• an environment with abundant and unconditional love.
  • teaching through conduct of vales and principles that make a good person.
  • and imparting them with the desire to look beyond the mundane, and expect more than money and material things from this life.
This is not to say, I encourage my child to not study the day before a school math test, because he does not feel like it, and I feel that his true calling lies in poetry and not math. But this is to say, that I hope I do not impose my own likes or dislikes on him, in anyway that will diminish or superimpose his own. But then are also those children who thrive in a world full of rules, discipline and routine, what if my child needs just that and I fail to provide that to him. God! parenting is such a difficult job, there just can never be any clear cut, set rules for it. It is for each of us to find the style that best suits our child and us, and that itself is a difficult task, and then to later stick to that path even harder.

I might be an oddity, but I have no big dreams for the BB, atleast not yet. I have no visions of him being a great scientist/astronaut/ player/author/actor/poet or anything at all. I just hope that he is happy, all his life. And hopefully he will find the path that leads him to his own happiness. I hope I can as a parent equip him with the tools he requires to find that. I am more likely to be the parent who does not push the child at all, rather than the ones who push too much. And that is primarily because, I want my child to find his own way, and also because I was pushed way too much, as child myself, and that makes me feel like I lost so so many precious years, following a dream that was not mine, and could never had made me happy, years that were the best time to concentrate on gaining skills or an education to equip me to follow the path my heart leads me to.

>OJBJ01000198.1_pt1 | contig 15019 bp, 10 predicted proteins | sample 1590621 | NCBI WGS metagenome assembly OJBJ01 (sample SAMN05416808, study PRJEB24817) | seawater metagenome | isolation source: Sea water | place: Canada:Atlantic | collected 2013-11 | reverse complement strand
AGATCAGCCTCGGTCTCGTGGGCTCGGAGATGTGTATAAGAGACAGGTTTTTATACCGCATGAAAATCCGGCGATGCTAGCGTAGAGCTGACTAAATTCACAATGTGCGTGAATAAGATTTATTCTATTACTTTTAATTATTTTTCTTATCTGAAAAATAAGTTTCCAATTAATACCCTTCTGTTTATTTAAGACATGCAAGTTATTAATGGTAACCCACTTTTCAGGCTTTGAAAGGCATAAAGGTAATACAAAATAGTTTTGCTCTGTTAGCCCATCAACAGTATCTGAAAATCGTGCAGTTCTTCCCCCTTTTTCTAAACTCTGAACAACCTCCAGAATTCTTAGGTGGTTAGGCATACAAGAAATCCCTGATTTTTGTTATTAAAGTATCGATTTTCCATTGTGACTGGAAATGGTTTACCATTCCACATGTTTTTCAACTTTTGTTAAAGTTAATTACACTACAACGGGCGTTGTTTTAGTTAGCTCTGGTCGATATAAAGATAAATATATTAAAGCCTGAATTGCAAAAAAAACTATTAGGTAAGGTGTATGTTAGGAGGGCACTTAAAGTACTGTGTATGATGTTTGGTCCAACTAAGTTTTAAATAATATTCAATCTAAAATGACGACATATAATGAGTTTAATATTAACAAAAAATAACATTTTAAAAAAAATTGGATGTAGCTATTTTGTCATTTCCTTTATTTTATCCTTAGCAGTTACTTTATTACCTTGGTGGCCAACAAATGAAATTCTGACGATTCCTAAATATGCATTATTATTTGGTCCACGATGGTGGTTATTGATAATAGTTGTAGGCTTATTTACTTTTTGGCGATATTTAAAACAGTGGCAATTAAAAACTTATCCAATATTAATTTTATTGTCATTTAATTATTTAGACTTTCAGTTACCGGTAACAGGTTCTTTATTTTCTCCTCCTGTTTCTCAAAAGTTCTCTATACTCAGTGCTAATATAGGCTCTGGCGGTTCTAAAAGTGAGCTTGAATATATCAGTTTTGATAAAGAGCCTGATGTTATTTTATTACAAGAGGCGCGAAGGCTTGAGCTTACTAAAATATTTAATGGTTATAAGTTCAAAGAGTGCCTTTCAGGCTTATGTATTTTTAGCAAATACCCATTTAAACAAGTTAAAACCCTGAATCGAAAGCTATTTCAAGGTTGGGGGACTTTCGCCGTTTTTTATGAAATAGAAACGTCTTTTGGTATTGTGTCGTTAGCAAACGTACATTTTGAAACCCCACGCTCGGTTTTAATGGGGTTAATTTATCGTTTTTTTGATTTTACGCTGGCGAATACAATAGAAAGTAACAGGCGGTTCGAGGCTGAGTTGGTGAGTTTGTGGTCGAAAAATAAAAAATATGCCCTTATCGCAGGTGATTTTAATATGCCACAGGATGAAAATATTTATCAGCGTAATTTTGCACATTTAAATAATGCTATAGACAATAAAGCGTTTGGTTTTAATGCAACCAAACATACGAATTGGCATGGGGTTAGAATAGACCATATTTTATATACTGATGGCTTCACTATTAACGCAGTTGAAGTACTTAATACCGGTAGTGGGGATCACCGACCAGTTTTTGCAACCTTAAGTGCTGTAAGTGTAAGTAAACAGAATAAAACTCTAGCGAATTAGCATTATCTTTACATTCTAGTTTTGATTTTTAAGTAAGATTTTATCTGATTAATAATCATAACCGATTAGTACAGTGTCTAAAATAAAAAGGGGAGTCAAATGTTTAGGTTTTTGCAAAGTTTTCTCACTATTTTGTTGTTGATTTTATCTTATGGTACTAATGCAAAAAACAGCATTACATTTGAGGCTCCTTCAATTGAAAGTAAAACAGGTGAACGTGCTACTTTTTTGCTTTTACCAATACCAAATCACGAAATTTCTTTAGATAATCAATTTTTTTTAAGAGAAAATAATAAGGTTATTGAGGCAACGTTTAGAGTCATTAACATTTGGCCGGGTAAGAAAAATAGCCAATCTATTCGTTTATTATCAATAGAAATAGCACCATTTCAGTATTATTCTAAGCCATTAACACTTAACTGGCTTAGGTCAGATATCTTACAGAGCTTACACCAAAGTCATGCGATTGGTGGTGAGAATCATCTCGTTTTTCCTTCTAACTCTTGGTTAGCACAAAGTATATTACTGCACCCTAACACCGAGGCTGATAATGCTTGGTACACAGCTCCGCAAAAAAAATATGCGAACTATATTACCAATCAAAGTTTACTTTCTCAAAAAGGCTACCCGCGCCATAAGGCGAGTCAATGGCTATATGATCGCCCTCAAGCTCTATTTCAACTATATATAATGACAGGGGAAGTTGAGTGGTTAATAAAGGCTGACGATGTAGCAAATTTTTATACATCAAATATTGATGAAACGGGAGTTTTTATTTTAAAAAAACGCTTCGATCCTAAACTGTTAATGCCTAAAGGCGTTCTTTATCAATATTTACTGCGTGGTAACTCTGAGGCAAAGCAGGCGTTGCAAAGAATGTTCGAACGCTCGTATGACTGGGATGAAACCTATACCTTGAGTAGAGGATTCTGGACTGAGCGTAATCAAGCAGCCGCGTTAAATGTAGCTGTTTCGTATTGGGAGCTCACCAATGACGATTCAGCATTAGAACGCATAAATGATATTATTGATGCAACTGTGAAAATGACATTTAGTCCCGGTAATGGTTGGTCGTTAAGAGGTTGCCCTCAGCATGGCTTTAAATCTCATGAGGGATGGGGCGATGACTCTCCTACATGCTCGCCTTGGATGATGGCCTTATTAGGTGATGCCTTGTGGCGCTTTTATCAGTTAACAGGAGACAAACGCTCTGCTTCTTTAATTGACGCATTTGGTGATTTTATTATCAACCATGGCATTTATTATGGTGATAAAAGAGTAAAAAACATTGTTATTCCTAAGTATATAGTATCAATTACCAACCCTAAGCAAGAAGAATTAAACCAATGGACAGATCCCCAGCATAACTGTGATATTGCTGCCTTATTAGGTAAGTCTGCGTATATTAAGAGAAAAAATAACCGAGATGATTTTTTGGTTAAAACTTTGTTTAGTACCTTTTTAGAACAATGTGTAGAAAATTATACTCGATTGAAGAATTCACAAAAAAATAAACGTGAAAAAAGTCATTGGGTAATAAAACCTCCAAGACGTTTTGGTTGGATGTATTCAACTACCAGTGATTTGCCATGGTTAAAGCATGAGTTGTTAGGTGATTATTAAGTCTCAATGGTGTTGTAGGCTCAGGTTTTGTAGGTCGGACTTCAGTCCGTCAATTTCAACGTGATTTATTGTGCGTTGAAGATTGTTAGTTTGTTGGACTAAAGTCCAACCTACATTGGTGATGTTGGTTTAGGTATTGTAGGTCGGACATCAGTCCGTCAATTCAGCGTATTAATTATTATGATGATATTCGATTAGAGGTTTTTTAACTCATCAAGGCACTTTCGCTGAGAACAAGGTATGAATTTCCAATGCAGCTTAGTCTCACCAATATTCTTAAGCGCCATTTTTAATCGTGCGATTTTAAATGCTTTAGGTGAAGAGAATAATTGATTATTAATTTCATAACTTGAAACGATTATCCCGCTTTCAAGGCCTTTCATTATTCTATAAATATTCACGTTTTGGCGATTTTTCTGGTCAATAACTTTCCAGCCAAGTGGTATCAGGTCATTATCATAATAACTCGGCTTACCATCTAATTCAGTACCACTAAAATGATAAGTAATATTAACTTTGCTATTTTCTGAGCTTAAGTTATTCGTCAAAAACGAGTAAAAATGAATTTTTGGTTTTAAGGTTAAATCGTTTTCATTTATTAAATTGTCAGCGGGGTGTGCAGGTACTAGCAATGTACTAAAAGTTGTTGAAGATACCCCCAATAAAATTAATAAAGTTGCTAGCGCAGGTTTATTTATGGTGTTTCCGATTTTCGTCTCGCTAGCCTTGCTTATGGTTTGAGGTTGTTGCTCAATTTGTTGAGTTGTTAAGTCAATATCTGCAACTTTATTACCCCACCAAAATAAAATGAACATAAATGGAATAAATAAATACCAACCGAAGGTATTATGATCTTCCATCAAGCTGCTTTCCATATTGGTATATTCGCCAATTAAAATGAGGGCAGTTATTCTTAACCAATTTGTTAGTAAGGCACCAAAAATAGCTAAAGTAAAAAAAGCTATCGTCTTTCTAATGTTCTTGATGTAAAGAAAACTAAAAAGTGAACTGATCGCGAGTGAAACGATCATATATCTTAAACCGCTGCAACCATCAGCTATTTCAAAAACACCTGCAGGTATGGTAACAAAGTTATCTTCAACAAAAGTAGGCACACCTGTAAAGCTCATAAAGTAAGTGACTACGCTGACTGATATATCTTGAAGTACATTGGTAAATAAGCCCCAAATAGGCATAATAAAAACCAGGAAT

I don't know, if I have made any sense at all in this post, but it was more of a clearing up my own thoughts and trying to articulate, those that I feel but cannot express in words. I believe truly that each individual has that something special in them, and each one will follow their heart, and true calling. And I believe that every parent should, let their child/ren find what makes them tick, and to the best of their ability nurture their child to follow that, no matter how similar or different it is from their own. And that is also because I don't believe any child is born with the natural instinct to kill, hurt or do other evil acts, those are always and but always ones that they learn from the people around them.


r r said...

oh wow, this is going to be fun. thanks for scaring me more hehehe.

Soulmate said...

I guess thats what we need today... Allow the child to follow his dreams and let the parents stand by him to support him and guide him in the right way..
I still remember, how interested I was in Arts(as in Painting/Drawing, Dance, Singing, Playing instruments).. A few days back, I found a dinner set painted almost 17-18 years and I could not believe that I was so good at it... Have not held a brush for a long long time... But now I have started learning guitar... :-))

Deeps said...

You made perfect sense with this post, GM. You're spot on when you say there is no perfect or imperfect way of parenting. You do what works best for your child. Its a lot about your instincts or gut-feeling.

Yes every child is different. What is important is that the child is raised in an environment where he/she is free to build his own dreams and has the faith that the parents WILL guide him/her in pursuing those dreams.

Children feel crippled when their hopes and desires are crushed by the unjust expectations of parents. The sooner the parents understand that the better it would be.

dr.antony said...

It is difficult to generalize on this matter.Children are as diverse as parents.There are something common in children,but then,every child is different too.As a young boy,I remember, I used to read the day before the exam.It did me good.I was the topper in school all along.This doesn't mean every child should be reading the day before the exam,but I have nothing against it.
There is no simple recipe for good parenting.There is not one way about doing anything right,there are no two ways either!

Trish said...

I am so with you here!!ultimately what works for you and your child,is the right way!
Their little minds have so many things worrying them,I don't think its fair to add to that our expectations.

Anonymous said...

Great post Goof !! With kids it can't be my way or the highway !! Why burden them with the baggage we carry,..by the way here's wishing you,GP and the BB a happy 2011.take care